Live export returns to Karumba

Live export to resume at Karumba Port in 2018


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Live export is set to resume from Karumba in early 2018 with the first shipment of cattle in over six months.

Live export is set to resume from Karumba in early 2018 with the first shipment of cattle in over six months.

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Live export is set to resume at the Karumba Port in 2018

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LIVE export is set to resume from Karumba in early January, with two vessels scheduled to pick up cattle from the port.

They will be the first live export boats to load cattle at Karumba Port in six months due to ongoing debate surrounding dredging the channel.

South East Asian Livestock Services principal John Kaus said they hoped to bring the boat in twice on the highest tides of the month in early and late January.

About 1950 head of cattle, all sourced from the North Queensland and Gulf region would be loaded on each boat, bound for Indonesia.

Mr Kaus said the boat they had  commissioned had been in Karumba Port 26 times without any hassles and was confident the two shipments would go ahead.

“We went and had a look at the channel to really identify the real problems and it’s not as big as it looks,” Mr Kaus said.

“It’s not the whole channel, there’s only a couple of areas or bends that are creating a problem.”

The export plan comes after a meeting was held in Karumba in mid-December with port users and stakeholders who raised their concerns about underutilisation of the port with Traeger MP Robbie Katter.

Karumba Live Export manager Dean Bradford said the last live export boat to leave Karumba was in July, making it the longest period he had experienced without a live export vessel docking barring the live export ban.

Mr Bradford said resuming live export had benefits for the whole town.

"It's quite good for the town when the ships are in, they get buy all their stores and produce from locals in town and all that sort of thing,” he said.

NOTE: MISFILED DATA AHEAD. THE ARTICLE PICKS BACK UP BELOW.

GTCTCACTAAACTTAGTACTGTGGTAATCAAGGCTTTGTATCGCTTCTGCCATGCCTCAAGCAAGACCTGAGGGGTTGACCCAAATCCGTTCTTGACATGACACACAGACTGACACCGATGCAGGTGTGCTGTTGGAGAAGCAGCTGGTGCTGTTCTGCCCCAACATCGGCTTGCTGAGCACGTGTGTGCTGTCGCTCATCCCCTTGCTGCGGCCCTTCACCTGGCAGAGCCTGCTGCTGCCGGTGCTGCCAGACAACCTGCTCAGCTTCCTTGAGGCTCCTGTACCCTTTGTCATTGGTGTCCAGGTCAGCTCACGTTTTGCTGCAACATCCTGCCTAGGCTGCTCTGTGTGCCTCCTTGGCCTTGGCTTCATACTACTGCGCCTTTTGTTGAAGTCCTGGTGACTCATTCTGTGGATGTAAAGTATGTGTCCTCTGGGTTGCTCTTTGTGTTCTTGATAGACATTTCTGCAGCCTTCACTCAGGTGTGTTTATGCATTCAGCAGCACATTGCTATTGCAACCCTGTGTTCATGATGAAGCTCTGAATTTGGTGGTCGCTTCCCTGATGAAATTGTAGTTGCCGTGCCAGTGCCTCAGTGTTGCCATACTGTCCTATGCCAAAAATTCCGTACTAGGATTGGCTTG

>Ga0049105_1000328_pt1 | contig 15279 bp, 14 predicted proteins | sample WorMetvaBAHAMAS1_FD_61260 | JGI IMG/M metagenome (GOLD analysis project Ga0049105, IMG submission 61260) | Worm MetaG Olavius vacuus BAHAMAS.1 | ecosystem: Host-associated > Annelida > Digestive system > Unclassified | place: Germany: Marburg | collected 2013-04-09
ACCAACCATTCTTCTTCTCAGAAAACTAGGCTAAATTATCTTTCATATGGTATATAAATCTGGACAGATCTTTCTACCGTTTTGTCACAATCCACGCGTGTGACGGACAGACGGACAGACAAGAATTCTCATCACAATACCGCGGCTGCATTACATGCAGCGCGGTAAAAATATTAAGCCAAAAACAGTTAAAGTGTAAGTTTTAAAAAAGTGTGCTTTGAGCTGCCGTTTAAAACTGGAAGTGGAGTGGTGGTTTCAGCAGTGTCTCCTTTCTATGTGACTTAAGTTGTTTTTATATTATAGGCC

He said there was no argument that the channel needed dredging and frustrations were building.

“Everyone has got their own idea, but we basically just need someone to pull the trigger and say this is the way we’ve got to do it, and get on with it,” Mr Bradford said.

Mr Kaus said foreign investors were showing interest in Karumba and the future would be bright with government support.

He said he believed the State Government should apply for funding through the Northern Australia Infrastructure Fund to dredge the channel and improve facilities.

“It’s disappointing. We want to develop the North and here’s the opportunities, we’re missing out on millions and the opportunities for the producers, the bsuinesses, the road transport… nothing has been done.”

Carpenteria Shire Council Mayor Jack Bawden said Karumba’s port could still be viable without continuous and costly dredging.

“It’s a shallow port and always will be. It can still be a viable port, it’s just going to have to be trans-shipping,” Cr Bawden said.

A Ports North spokeswoman said Ports North was seeking new opportunities for Karumba Port.

“Ports North is continuing to work on developing new bulk trade opportunities through Karumba and are engaging with a range of agricultural and mineral commodity industries as potential future Karumba exports including the new owners of Century Mine.”

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